Giovannetti said on her Web site that she had halted the competition due to a low response, despite coverage by several television stations and newspapers, including the South Florida Sun-Sentinel. Although she originally planned to keep the contest open until July 23, the rules gave her the right to cancel at any time.Not a huge shock. Giovannetti was basically banking on 6,000 people with an extra two hundred bucks in their pockets and enough confidence in their writing skills to take a good chance on losing it. It's one thing to risk a fiver on the lotto--your skills aren't a part of the equation, and you're not depending on someone else's personal taste to validate your lotto number choices to call you the winner (unlike being in a first-book-of-poetry contest, for example).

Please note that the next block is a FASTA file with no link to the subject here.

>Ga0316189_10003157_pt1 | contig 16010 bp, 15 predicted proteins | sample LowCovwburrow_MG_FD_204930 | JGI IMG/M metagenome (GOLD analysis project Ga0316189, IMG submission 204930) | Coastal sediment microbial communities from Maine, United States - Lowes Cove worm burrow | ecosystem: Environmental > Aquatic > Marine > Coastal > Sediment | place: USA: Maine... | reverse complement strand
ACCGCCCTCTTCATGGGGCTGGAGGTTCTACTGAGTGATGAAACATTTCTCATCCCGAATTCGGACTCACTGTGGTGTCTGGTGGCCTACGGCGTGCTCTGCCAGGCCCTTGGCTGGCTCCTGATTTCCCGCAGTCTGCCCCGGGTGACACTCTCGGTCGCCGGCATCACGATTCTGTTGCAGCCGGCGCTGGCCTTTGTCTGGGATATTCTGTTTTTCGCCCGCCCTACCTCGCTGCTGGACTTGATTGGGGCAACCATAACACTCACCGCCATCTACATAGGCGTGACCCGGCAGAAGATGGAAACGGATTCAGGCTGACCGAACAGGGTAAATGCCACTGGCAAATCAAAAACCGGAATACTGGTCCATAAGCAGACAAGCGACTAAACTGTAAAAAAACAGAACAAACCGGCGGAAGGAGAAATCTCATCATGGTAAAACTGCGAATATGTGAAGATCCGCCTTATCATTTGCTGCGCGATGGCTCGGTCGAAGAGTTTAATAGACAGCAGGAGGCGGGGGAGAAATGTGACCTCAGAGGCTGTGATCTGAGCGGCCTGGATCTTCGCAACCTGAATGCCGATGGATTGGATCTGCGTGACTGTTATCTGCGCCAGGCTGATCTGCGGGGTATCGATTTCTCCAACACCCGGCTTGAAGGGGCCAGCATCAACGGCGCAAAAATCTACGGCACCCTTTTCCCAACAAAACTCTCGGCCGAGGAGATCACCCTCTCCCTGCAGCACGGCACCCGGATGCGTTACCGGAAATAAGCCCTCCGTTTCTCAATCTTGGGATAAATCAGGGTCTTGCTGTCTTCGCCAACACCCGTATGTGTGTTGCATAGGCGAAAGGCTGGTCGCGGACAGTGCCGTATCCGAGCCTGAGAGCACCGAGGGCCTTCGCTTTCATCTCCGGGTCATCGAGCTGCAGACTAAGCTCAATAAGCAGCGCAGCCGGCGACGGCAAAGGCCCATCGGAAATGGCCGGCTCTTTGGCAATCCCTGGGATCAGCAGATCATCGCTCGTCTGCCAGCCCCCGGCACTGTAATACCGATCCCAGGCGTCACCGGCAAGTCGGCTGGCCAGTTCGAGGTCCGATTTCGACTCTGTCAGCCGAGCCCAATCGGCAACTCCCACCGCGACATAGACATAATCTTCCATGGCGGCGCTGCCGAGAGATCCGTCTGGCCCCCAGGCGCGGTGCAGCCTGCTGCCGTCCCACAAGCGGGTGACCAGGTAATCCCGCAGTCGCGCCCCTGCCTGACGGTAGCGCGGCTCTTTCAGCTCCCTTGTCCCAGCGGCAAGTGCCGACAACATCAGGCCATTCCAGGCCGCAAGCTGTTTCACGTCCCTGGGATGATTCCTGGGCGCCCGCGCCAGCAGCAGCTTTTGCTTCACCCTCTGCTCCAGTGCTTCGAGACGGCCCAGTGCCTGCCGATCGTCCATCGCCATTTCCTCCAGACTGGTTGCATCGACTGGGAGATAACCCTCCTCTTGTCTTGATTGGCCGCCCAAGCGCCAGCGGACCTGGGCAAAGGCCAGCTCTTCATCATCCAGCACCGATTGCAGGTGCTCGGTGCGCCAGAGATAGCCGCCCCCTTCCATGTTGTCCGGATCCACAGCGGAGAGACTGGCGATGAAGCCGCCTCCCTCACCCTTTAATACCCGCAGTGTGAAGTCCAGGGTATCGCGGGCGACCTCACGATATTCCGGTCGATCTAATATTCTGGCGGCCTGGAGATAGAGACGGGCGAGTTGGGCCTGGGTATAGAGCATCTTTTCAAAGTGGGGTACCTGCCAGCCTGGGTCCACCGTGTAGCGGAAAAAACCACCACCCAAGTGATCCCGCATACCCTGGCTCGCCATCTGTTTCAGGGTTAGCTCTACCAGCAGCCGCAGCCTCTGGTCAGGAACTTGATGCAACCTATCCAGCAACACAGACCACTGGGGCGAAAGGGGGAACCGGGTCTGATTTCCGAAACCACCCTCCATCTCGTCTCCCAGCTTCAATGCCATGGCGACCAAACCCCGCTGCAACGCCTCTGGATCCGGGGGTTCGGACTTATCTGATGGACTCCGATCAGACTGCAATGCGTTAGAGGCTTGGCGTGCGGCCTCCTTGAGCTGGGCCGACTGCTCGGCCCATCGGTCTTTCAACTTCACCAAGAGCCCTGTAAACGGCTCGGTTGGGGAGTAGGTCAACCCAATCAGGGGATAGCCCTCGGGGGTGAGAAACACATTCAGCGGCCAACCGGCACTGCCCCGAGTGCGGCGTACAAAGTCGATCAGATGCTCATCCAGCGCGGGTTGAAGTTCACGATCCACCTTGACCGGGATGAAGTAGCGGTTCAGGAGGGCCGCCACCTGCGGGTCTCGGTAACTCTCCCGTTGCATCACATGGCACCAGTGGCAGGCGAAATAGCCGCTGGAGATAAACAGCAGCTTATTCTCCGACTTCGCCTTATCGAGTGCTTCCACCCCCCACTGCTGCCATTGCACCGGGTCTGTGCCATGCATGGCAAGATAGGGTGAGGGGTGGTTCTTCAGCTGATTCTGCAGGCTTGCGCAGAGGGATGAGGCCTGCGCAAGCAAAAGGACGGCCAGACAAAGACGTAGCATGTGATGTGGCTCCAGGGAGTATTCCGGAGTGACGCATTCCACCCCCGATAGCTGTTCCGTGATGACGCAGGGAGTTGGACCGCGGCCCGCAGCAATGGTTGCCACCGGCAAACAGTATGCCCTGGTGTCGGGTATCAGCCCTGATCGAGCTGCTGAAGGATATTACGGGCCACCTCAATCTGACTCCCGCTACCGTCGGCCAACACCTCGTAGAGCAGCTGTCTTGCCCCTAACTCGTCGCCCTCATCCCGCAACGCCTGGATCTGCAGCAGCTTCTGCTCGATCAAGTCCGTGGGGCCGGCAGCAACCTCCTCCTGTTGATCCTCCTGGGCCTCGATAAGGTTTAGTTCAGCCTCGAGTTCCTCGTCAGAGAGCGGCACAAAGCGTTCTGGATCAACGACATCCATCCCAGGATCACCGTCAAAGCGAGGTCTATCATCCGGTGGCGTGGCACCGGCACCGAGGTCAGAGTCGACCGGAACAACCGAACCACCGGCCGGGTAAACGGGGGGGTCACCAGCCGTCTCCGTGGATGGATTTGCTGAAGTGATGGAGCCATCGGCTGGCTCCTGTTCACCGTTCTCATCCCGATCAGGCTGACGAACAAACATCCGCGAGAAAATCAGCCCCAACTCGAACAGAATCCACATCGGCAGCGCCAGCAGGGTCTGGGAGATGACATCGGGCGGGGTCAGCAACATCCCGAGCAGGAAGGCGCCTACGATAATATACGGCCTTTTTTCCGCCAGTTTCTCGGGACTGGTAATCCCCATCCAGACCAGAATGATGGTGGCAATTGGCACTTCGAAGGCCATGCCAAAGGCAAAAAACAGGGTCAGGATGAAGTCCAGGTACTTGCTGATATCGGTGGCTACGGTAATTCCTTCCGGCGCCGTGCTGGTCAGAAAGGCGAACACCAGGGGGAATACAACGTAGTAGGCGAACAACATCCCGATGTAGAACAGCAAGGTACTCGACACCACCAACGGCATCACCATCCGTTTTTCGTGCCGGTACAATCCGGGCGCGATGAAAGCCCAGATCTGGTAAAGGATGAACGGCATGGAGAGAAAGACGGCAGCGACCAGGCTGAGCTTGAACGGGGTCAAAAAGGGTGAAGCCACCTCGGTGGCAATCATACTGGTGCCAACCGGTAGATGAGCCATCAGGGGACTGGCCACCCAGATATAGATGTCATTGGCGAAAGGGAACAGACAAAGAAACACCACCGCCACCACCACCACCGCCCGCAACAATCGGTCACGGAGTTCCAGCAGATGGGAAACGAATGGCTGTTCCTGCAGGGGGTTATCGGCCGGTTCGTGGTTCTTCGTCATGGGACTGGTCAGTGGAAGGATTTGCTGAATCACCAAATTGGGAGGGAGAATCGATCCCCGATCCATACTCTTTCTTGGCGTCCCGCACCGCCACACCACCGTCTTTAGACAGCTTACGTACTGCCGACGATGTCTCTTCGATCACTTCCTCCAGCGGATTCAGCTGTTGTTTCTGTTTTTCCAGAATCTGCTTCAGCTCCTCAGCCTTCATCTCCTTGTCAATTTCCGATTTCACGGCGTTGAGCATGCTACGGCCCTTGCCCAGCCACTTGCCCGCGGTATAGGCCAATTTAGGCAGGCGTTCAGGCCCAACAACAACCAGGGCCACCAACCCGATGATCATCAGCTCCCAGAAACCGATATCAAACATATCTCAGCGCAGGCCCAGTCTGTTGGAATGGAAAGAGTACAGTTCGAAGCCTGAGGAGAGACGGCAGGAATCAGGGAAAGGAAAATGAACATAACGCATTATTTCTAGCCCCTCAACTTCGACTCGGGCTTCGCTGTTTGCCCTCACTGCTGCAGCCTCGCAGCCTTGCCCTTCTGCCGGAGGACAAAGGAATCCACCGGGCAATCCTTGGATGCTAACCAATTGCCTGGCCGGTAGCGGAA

Giovannetti and her attorney, Eric Gifford, did not respond to several e-mails and telephone calls from the Sun-Sentinel. But she told the Ocala Star-Banner that she decided to cancel after receiving only 38 entries by May 29.
Labels: essay contest for house